The Two-Headed Tyrant

The Two-Headed Tyrant is immortal.
It can grow a new pair of heads every
four years. It's a master of deceit.
It can tell the same story a million
different ways. It can feign progress,
create the illusion of choice, and reign
over democracy. It's a specialist of
misinformation, misrepresentation,
and misdirection.
And still it stands.
No matter which way you slice, dice,
or divide it, the equation always yields
a two-party system. It's been around
for almost 200 years. It was devised to
reconcile the conflicting philosophies
of Jefferson and Hamilton, in hopes
of representation for majority rule.
Since then, it's evolved into a game
of supremacy with money at its core.
Our government is made up of a Republican Party, a Democratic Party, and
an Everyone Else Party-given that the multitudes of everyone else are in the
"imaginary number" realm. Math is perhaps the one subject in which being
politically correct isn't a requirement for politicians. The third-party taboo
assures voters that supporting a candidate outside of the two-party horizon is
just throwing away a vote.
Lobbyists even go as far as to assert that third-party votes "steal" from the
two-party candidates. When did voting for the most popular nominees become
a requirement? Only about 60 percent of all registered voters cast a vote on
Election Day. The two-party system does not allow for a "no" vote. Merely
going down to the polling booth doesn't automatically suggest that the voter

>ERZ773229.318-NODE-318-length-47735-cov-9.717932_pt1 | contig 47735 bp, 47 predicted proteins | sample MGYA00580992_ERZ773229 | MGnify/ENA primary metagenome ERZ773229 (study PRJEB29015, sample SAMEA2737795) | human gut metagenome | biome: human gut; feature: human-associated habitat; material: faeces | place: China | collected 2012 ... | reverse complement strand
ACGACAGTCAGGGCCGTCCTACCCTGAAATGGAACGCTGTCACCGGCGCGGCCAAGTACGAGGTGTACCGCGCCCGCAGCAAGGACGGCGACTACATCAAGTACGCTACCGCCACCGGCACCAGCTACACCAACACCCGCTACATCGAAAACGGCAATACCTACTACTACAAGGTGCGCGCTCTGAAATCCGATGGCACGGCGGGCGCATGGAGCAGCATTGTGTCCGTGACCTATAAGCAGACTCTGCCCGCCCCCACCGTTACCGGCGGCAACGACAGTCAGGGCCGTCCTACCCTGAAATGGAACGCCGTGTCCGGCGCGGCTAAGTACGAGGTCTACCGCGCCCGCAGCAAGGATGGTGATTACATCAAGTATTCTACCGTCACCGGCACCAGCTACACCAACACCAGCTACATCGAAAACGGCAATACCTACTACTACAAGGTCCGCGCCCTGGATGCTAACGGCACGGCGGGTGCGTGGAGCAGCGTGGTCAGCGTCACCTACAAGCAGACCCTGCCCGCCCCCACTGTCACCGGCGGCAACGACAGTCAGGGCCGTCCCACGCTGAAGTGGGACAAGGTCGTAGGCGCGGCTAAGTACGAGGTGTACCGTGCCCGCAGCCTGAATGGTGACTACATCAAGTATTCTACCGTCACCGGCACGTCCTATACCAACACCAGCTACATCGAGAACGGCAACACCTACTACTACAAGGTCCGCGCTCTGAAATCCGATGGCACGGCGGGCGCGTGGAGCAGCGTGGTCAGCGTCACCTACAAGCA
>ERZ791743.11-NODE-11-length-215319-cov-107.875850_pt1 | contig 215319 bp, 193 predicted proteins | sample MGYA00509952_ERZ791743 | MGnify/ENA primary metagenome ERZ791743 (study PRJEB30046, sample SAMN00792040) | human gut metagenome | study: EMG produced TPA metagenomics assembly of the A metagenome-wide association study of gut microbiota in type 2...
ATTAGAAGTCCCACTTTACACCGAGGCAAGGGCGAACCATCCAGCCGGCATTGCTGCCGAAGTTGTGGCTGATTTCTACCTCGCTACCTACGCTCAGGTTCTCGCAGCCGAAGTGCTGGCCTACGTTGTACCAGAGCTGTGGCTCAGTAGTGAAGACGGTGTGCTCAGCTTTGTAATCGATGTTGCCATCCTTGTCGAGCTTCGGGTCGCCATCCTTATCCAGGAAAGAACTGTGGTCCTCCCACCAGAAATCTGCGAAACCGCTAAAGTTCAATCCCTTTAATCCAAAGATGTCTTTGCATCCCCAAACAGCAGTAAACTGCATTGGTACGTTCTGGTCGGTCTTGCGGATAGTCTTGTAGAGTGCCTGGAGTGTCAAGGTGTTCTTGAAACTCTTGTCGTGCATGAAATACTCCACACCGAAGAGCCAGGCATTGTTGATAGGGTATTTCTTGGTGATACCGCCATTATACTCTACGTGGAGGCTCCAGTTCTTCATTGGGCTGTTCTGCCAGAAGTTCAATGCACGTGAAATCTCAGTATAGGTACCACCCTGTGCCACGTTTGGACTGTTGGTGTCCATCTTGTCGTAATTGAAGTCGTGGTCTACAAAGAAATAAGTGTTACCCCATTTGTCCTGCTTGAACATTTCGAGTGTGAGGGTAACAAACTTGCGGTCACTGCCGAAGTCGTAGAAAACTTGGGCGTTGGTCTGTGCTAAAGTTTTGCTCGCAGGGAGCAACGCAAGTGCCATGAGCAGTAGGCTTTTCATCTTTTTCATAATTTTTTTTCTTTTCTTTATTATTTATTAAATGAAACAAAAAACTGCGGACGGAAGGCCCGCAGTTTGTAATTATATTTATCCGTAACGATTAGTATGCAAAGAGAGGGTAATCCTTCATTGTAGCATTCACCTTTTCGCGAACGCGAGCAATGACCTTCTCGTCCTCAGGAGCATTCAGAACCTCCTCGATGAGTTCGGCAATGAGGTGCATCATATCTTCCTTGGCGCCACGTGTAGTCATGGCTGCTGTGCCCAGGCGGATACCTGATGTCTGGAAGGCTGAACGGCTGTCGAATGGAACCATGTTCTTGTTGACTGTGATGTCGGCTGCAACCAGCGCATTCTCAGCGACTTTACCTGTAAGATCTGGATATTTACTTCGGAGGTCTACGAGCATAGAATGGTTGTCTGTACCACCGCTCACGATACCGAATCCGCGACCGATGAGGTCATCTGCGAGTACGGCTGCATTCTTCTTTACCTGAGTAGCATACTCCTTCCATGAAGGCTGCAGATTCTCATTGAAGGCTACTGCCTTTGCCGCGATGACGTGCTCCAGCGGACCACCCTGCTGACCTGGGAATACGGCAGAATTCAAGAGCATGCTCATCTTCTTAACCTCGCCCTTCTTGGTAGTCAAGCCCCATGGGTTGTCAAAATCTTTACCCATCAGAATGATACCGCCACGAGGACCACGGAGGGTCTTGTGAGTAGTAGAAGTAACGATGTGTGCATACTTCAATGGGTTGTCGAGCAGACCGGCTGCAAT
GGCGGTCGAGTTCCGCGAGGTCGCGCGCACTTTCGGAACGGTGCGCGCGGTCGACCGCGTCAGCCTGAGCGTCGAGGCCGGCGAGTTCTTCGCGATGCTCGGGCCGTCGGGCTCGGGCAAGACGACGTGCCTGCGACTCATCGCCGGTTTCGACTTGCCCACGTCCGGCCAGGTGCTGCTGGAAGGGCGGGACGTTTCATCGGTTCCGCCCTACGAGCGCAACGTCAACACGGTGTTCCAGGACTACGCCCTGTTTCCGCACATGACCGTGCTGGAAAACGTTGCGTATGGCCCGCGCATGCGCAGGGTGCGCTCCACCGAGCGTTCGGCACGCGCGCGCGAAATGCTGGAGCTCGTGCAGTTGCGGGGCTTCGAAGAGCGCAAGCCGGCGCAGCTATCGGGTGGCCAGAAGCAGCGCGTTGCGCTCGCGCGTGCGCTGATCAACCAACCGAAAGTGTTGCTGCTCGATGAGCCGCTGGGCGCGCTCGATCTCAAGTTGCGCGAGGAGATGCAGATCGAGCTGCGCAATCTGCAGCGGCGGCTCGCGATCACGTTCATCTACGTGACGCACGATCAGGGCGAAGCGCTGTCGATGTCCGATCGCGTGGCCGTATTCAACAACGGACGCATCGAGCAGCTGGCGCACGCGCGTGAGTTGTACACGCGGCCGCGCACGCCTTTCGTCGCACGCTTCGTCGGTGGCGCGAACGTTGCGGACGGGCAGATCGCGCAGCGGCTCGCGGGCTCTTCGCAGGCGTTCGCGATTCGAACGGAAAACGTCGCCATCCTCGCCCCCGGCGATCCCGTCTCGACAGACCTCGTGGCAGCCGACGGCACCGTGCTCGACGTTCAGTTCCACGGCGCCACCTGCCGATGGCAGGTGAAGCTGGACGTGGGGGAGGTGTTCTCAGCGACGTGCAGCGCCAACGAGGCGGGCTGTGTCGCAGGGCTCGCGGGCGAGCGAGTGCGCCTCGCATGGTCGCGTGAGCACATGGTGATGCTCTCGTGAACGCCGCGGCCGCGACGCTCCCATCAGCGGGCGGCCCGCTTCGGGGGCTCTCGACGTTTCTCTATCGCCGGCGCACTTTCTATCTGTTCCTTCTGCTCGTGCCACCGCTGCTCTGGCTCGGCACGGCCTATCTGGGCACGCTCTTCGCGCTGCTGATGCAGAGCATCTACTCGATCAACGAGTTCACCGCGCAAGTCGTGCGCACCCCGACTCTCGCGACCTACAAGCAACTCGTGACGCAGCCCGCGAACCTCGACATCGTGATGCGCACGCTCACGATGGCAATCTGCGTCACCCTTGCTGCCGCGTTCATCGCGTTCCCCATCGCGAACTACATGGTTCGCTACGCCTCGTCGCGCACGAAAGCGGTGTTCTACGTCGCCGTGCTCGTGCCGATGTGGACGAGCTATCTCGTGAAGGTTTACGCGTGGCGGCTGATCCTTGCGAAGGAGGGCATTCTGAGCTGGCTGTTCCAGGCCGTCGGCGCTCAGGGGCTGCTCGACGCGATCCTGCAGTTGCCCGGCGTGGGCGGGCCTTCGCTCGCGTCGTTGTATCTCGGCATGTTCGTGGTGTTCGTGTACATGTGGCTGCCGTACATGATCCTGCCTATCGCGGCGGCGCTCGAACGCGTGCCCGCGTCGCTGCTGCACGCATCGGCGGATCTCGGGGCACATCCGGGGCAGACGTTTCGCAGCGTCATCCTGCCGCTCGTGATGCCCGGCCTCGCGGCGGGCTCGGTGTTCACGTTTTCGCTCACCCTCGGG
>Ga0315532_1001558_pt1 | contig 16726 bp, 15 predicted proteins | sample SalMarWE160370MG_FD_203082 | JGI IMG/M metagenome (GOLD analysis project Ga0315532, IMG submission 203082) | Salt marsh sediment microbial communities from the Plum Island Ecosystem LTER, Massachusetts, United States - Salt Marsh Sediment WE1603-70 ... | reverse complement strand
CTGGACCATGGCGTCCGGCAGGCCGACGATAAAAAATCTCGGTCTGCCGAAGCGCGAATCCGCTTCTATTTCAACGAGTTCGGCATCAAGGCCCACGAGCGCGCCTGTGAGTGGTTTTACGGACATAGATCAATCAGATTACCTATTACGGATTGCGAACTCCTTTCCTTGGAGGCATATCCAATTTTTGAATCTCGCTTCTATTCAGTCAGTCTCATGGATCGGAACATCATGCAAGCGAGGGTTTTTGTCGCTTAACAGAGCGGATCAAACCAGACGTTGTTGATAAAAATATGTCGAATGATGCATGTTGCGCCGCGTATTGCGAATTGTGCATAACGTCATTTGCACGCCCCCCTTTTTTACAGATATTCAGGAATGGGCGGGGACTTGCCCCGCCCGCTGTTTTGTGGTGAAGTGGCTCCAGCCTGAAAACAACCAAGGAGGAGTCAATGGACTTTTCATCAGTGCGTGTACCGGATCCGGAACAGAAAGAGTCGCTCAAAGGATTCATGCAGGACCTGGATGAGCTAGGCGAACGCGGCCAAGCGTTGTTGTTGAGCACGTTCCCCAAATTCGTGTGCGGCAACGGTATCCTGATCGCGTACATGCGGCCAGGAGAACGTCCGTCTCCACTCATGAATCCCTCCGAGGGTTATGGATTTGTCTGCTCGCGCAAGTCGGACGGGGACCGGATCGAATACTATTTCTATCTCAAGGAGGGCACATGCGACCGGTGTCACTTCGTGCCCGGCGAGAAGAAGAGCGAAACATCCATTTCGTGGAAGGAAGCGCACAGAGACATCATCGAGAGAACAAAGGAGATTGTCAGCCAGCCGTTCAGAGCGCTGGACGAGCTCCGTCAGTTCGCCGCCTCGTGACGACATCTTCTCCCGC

fully agrees with a candidate; all it means is that they prefer one over the other,
thus arguably voting for the "lesser evil."
Why is the system set up this way? Is it so difficult to conceive of a nominee
whose ideology can be differentiated from the reigning philosophy? Shading
black and white over the views of the American people has not only polarized
the nation, but also paralyzed it. For decades, we've been repeating the same
process and expecting a different outcome.
The two-party super glue is a fabrication of money and power. The two-party
autocracy appoints and supports those two candidates who can best fit the preexisting
mold. Anybody who opposes the
status quo is prohibited from the debates
due to lack of endorsement from those in
power. The working class American is only
exposed to those candidates who have enough
sponsorship to provide the absurd amount
of funds necessary for running a successful
The only thing separating two-party
nominees' popularity from their third-party
counterparts is exposure. Exposure is only
gained through money. Unless money
automatically equates to a better ideology,
then the two-party candidates aren't
necessarily the most representative of the
American population.
A representative democracy is designed to
represent the people. There is no fine print
disclaimer to suggest that the only people of
concern are those with the most money. The
fact that the two-party system has been around
since the 1850s is not testament that it works
to the benefit of the nation. The two-party
system only benefits the Democratic and
Republican leaders, the big businesses, and
the money that appoints the major political
nominees, thus controlling the primary
The two-party system halts progress by virtue of transferring authority down the same line, regardless of left or right.

Every four years, registered citizens go down to their polling booths and cast a vote for either the Democrat or the Republican, believing that their vote makes a difference.

Option does not mean choice. If the only votes that count are those cast for the two-party candidates, then democracy is a two dimensional concept.

Until the third-party candidates are given a fair chance at exposure, this American ideal does not stand. In the words of George Carlin, "It's called the American dream because you have to be asleep to believe it."